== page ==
Up the Levellers
- The New Model Army in England, Ireland and Scotland, 1645-53 by Ian Gentles
Blackwell, 590 pp, £14.99, January 1994, ISBN 0 631 19347 2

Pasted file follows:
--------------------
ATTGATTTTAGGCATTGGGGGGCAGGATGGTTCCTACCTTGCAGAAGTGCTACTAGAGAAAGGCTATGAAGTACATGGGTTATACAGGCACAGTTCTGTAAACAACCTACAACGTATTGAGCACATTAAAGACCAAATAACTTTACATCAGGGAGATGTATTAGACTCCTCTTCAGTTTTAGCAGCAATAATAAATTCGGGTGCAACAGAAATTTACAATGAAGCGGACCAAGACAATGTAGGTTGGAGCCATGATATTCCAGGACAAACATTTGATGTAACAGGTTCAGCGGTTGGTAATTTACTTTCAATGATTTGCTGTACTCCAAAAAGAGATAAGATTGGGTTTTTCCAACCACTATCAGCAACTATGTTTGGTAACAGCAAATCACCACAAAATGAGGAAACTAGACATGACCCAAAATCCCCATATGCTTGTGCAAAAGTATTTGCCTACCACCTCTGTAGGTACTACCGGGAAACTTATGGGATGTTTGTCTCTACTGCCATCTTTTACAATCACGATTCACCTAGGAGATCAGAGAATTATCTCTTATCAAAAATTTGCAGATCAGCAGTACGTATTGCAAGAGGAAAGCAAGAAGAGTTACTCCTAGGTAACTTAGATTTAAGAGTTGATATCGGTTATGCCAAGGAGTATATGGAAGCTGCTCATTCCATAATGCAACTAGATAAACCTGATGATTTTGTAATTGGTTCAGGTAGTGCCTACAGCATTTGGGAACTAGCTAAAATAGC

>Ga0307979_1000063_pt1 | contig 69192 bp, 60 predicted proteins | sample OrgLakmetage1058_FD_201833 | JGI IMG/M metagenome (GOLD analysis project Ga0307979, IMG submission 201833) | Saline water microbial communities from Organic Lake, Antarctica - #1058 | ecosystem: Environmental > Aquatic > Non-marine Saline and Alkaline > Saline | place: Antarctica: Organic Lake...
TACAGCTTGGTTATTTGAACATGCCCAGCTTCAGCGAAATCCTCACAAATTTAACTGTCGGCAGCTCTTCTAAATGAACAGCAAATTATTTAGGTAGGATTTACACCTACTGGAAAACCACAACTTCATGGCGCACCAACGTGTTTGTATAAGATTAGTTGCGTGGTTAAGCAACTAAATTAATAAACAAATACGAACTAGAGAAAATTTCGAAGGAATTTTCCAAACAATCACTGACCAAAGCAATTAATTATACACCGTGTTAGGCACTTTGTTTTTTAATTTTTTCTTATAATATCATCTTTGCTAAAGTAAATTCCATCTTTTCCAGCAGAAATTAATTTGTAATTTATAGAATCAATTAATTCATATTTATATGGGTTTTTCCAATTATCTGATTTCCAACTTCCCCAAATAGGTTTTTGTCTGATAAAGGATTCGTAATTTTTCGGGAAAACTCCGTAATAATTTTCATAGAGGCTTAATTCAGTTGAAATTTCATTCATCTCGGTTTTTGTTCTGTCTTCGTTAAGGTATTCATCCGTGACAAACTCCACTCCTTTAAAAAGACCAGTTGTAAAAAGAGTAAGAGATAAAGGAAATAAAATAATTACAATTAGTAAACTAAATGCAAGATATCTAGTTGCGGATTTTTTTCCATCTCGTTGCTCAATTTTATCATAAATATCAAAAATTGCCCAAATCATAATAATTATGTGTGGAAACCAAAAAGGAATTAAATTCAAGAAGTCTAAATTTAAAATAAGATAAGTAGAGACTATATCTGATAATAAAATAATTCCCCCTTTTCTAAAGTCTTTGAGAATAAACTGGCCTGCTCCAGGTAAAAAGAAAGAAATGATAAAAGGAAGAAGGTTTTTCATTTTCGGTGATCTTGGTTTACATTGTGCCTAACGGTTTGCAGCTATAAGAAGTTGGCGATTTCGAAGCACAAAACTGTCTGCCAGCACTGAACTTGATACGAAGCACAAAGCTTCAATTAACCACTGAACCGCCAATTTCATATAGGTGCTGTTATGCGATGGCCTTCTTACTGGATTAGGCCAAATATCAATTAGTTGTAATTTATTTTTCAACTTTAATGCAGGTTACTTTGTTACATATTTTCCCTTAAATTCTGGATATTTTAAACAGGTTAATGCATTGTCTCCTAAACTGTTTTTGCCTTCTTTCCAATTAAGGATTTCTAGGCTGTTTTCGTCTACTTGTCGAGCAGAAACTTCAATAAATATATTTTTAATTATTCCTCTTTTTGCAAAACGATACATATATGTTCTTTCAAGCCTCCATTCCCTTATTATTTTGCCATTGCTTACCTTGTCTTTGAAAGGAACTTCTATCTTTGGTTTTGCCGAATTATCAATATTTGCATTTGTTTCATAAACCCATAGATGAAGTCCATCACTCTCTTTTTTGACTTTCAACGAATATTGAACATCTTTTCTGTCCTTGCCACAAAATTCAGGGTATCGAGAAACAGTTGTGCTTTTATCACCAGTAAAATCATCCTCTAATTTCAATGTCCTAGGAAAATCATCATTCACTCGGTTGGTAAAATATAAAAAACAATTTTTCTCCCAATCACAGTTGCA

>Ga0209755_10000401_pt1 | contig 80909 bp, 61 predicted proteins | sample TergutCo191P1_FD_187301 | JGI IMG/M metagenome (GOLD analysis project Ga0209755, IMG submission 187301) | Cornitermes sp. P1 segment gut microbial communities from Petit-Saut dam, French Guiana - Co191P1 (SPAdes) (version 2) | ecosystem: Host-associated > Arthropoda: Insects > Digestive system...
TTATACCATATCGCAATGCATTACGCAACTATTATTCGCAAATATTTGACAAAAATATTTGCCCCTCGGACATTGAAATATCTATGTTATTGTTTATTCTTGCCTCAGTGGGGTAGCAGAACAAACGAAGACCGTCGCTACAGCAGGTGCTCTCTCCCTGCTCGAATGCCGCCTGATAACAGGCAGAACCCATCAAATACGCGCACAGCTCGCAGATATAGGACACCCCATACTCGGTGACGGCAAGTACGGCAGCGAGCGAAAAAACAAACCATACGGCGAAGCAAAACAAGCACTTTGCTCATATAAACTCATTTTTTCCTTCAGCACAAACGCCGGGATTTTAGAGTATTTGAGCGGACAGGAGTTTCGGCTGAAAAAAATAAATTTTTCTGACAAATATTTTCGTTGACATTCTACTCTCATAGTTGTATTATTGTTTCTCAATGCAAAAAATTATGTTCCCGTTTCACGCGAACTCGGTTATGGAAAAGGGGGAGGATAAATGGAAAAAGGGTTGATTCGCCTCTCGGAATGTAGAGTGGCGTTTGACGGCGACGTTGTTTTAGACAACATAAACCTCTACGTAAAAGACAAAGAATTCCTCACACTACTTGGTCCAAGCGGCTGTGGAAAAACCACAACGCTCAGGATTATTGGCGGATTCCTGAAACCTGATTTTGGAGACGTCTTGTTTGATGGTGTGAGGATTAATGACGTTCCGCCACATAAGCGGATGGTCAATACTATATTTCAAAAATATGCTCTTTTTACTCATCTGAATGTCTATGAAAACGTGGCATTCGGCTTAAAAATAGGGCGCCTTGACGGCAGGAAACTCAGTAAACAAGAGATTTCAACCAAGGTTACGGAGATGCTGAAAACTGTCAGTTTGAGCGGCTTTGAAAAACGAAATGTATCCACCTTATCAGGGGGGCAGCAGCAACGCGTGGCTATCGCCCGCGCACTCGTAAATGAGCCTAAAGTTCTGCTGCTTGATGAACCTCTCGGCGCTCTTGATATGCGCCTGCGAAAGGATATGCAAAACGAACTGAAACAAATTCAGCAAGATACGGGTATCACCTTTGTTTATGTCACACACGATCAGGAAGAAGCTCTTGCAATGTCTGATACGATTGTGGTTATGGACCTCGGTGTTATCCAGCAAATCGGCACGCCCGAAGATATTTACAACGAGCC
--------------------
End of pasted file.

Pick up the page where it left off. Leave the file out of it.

‘The poorest he that is in England has a life to live as the greatest he.’ This assertion by Colonel Thomas Rainborowe in November 1647 seems almost a cliché, as much part of the democratic history of England as the Magna Carta or the Tolpuddle Martyrs or Paine’s Rights of Man. Yet for two and a half centuries after Rainborowe said his piece, no one knew anything about it. The Colonel’s controversial view was expressed in the middle of a furious debate at the General Council of the New Model Army, which was meeting in Putney at the height of the English Revolution. The debate was scribbled down in shorthand by the Army secretary, William Clarke, who had a remarkable knack for appearing at and recording decisive historical events. He was, for instance, on the scaffold at Westminster 14 months later, on a cold January morning in 1649 when King Charles had his head cut off.
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